Tax Law Changes for Individuals
Public Law 108-27, The Jobs and Growth Tax Relief Reconciliation Act of 2003, was signed by President Bush on May 28, 2003. Described below are the major changes made by the new law that affect tax years beginning in 2003. Be sure to take these changes into account when figuring any future estimated tax payments due for 2003.
- The 2003 Tax Rate Schedules have been revised to reflect the following changes.
- The tax rate brackets of 27%, 30%, 35%, and 38.6%, have been reduced to 25%, 28%, 33%, and 35%, respectively.
- The 15% rate bracket for married taxpayers filing jointly and qualifying widow(er)s has expanded to twice that of single filers.
- The maximum taxable income subject to the 10% tax rate has increased to $7,000 for single taxpayers and married taxpayers filing separately ($14,000 for married taxpayers filing jointly and qualifying widow(er)s).
- The basic standard deduction for married taxpayers filing jointly and qualifying widow(er)s has increased to $9,500 (twice that of single filers). The standard deduction for married taxpayers filing separately has increased to $4,750 (the same as that of single taxpayers).
- The maximum child tax credit has increased from $600 to $1,000 per child. Beginning on July 25, 2003, checks will be mailed to taxpayers who claimed the child tax credit for 2002. The checks are an advance payment of the increased portion of the child tax credit for 2003, up to a maximum of $400 per child, and will be based on 2002 tax return information using the number of qualifying children under age 17 as of December 31, 2003. No action is required by any taxpayer to receive an advance payment check. The checks will be mailed to qualifying taxpayers on the dates shown in the Mailing Schedule for Advance Child Tax Credit Payments . The advance payment reduces the amount of the child tax credit allowed for 2003. Any advance payment that is more than the child tax credit for 2003 does not have to be paid back.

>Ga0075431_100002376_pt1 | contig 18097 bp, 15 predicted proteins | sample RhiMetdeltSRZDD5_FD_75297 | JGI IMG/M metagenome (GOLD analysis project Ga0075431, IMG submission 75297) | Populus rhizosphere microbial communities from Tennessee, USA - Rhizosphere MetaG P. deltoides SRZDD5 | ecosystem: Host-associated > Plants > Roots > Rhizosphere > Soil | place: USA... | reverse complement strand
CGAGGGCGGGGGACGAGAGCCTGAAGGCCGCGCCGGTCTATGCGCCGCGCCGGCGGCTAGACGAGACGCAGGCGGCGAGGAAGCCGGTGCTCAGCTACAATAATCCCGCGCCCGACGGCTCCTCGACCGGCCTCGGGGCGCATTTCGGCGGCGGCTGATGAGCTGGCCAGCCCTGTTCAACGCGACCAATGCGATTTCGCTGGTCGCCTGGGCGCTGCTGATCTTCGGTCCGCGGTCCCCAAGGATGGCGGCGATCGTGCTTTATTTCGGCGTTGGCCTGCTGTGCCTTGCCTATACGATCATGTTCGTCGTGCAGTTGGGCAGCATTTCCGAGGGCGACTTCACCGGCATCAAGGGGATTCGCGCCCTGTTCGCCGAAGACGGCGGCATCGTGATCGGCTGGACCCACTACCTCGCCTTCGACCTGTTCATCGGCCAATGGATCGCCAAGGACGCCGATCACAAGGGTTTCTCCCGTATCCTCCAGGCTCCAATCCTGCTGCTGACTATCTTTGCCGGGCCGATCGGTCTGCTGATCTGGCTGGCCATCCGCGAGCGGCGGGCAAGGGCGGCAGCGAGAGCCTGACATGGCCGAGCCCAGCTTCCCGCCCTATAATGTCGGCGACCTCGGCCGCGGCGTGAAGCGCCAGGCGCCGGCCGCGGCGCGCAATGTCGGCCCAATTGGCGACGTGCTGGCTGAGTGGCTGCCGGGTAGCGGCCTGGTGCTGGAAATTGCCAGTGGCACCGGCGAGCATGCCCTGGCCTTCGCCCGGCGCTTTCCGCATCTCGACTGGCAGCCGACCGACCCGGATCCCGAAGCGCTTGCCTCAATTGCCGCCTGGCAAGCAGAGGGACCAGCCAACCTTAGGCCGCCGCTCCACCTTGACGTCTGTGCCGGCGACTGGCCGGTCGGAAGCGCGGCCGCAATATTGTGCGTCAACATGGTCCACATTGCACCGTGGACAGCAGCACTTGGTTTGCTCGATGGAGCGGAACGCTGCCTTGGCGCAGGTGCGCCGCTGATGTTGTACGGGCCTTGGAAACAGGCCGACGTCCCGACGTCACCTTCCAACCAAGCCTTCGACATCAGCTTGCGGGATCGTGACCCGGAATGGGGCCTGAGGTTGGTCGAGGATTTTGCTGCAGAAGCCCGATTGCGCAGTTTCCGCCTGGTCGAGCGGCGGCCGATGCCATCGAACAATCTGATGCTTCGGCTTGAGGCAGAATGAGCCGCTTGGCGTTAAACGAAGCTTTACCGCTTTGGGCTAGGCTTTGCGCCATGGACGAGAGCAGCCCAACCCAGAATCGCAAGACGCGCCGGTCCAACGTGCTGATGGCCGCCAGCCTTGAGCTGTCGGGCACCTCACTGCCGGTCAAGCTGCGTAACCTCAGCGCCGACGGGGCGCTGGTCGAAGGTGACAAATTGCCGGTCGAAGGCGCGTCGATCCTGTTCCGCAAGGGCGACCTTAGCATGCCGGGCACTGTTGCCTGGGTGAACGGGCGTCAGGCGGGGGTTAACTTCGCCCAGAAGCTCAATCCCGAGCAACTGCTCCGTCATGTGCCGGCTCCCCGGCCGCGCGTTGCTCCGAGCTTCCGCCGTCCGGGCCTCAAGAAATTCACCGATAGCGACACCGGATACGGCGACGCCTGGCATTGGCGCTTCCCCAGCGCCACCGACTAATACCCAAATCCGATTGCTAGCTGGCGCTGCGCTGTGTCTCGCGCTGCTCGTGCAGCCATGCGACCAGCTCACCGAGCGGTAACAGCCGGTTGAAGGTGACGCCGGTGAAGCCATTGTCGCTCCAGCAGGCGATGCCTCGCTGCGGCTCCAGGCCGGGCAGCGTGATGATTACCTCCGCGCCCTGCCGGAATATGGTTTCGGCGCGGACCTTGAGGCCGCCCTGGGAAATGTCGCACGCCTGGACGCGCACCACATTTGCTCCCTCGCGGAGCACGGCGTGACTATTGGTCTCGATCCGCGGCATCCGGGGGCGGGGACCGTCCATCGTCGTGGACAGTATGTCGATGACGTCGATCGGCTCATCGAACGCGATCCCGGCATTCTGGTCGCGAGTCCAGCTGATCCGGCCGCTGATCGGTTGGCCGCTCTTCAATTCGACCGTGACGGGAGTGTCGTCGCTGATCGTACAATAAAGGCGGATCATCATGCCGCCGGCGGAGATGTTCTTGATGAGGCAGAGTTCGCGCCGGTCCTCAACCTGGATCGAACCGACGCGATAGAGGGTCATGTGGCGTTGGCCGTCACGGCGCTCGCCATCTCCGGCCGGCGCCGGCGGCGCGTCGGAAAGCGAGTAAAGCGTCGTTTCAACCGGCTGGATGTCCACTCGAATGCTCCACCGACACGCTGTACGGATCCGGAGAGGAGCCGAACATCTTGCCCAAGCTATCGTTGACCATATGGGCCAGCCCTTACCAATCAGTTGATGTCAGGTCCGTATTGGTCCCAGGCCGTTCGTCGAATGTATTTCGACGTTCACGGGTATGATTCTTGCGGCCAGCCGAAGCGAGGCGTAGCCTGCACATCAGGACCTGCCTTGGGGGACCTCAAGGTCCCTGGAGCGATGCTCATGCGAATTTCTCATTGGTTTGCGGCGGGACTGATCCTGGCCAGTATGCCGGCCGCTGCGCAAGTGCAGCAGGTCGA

- The alternative minimum tax exemption amount has increased to $40,250 for single taxpayers and taxpayers filing as head of household; $58,000 for married taxpayers filing jointly and qualifying widow(er)s; and $29,000 for married taxpayers filing separately.
- The maximum tax rate on net capital gain (i.e., net long-term capital gain reduced by any net short-term capital loss) has been reduced from 20% to 15% (and from 10% to 5% for taxpayers in the 10% and 15% tax rate brackets) for property sold or otherwise disposed of after May 5, 2003 (and installment sale payments received after that date). The reduced rate applies for both the regular tax and the alternative minimum tax. The higher rates that apply to unrecaptured section 1250 gain, collectibles gain, and section 1202 gain have not changed.
- The same 15% (or 5%) maximum tax rate that applies to net capital gain also applies to dividends paid by most domestic and foreign corporations after December 31, 2002. Certain dividends from regulated investment companies (such as mutual funds), real estate investment trusts, and certain foreign corporations do not qualify for the reduced rates. The 2003 Form 1099-DIV and 2003 Instructions for Form 1099-DIV will be reissued in June 2003 to add a box for the reporting of qualified dividends subject to the reduced rates.
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